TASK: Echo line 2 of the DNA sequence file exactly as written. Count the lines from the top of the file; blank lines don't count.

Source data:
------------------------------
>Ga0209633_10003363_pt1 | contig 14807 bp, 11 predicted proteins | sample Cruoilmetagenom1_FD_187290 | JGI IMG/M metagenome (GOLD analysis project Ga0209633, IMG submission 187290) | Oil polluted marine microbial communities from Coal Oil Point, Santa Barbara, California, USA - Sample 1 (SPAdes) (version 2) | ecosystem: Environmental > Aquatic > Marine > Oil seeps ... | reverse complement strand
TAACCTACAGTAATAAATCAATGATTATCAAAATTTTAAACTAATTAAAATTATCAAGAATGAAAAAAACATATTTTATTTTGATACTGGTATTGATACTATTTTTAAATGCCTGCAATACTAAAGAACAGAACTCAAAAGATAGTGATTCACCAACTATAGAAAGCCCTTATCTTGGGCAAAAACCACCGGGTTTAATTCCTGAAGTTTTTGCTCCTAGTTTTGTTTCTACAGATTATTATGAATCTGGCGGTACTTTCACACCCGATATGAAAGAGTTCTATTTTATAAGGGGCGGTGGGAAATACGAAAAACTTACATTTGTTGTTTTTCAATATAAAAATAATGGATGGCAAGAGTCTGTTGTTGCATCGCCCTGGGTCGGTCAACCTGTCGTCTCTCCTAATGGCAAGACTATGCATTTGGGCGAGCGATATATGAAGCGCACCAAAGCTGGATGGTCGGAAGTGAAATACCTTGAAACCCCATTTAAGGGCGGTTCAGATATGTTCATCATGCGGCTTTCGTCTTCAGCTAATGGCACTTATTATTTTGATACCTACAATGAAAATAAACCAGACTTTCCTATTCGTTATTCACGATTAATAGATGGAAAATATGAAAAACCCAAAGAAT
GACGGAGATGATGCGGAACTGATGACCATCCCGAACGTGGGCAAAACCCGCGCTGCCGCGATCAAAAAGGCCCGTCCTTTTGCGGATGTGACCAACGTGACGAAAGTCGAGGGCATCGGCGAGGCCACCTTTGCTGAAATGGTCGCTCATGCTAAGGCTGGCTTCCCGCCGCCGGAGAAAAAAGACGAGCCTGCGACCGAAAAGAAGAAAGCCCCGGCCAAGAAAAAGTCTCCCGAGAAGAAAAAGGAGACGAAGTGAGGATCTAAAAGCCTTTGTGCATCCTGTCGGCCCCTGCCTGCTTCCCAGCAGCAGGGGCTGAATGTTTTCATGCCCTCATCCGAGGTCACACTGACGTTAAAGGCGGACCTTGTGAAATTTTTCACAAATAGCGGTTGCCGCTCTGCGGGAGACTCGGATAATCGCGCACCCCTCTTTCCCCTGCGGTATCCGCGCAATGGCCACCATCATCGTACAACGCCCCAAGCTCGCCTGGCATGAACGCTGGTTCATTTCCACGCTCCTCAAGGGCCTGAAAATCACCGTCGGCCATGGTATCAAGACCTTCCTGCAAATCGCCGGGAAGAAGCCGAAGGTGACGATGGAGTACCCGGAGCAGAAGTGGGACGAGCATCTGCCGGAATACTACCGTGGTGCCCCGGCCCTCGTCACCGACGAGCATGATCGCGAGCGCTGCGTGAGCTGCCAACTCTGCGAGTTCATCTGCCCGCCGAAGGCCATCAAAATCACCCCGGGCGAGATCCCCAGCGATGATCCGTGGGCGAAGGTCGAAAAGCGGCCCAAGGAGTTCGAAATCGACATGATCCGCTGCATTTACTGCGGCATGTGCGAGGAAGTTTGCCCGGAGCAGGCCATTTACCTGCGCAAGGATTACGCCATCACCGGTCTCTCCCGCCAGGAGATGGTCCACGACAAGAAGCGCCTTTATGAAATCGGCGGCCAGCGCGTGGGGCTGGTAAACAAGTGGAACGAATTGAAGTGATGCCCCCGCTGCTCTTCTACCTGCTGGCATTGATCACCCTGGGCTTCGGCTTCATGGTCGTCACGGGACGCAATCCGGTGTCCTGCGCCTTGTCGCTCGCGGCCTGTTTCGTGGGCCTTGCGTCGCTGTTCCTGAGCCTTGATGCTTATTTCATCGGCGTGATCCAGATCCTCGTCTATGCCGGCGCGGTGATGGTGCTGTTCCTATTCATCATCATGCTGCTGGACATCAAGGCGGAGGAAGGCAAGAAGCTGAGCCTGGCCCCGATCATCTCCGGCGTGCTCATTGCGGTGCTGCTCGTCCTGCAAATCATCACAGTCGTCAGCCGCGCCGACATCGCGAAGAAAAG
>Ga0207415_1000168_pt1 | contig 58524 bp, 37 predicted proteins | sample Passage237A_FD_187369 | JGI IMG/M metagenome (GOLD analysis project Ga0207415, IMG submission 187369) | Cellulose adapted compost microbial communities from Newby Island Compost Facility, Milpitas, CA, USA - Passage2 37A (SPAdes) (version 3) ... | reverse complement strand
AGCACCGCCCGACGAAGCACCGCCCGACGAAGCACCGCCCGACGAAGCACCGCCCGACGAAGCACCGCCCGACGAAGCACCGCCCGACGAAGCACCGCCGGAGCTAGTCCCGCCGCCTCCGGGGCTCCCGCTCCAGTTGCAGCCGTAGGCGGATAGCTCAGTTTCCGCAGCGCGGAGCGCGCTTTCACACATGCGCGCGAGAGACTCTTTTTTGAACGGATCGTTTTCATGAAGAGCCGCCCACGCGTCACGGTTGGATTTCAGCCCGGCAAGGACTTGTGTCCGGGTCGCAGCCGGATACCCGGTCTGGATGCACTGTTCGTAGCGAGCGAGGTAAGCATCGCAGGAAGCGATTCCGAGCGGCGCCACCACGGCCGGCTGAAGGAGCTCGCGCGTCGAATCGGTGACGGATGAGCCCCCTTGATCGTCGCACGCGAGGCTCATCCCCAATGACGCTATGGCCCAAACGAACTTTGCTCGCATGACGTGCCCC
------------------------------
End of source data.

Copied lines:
TAACCTACAGTAATAAATCAATGATTATCAAAATTTTAAACTAATTAAAATTATCAAGAATGAAAAAAACATATTTTATTTTGATACTGGTATTGATACTATTTTTAAATGCCTGCAATACTAAAGAACAGAACTCAAAAGATAGTGATTCACCAACTATAGAAAGCCCTTATCTTGGGCAAAAACCACCGGGTTTAATTCCTGAAGTTTTTGCTCCTAGTTTTGTTTCTACAGATTATTATGAATCTGGCGGTACTTTCACACCCGATATGAAAGAGTTCTATTTTATAAGGGGCGGTGGGAAATACGAAAAACTTACATTTGTTGTTTTTCAATATAAAAATAATGGATGGCAAGAGTCTGTTGTTGCATCGCCCTGGGTCGGTCAACCTGTCGTCTCTCCTAATGGCAAGACTATGCATTTGGGCGAGCGATATATGAAGCGCACCAAAGCTGGATGGTCGGAAGTGAAATACCTTGAAACCCCATTTAAGGGCGGTTCAGATATGTTCATCATGCGGCTTTCGTCTTCAGCTAATGGCACTTATTATTTTGATACCTACAATGAAAATAAACCAGACTTTCCTATTCGTTATTCACGATTAATAGATGGAAAATATGAAAAACCCAAAGAAT